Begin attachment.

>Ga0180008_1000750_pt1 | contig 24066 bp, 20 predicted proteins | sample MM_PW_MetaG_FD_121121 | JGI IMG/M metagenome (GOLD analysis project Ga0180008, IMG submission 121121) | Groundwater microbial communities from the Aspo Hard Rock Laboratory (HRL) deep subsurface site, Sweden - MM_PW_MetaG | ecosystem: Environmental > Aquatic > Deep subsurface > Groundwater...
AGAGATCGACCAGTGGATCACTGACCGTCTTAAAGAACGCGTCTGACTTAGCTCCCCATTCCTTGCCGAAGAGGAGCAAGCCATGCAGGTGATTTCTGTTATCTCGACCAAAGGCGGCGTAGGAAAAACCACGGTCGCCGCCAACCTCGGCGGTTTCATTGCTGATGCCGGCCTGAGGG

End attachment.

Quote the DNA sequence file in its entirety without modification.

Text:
>Ga0180008_1000750_pt1 | contig 24066 bp, 20 predicted proteins | sample MM_PW_MetaG_FD_121121 | JGI IMG/M metagenome (GOLD analysis project Ga0180008, IMG submission 121121) | Groundwater microbial communities from the Aspo Hard Rock Laboratory (HRL) deep subsurface site, Sweden - MM_PW_MetaG | ecosystem: Environmental > Aquatic > Deep subsurface > Groundwater...
AGAGATCGACCAGTGGATCACTGACCGTCTTAAAGAACGCGTCTGACTTAGCTCCCCATTCCTTGCCGAAGAGGAGCAAGCCATGCAGGTGATTTCTGTTATCTCGACCAAAGGCGGCGTAGGAAAAACCACGGTCGCCGCCAACCTCGGCGGTTTCATTGCTGATGCCGGCCTGAGGG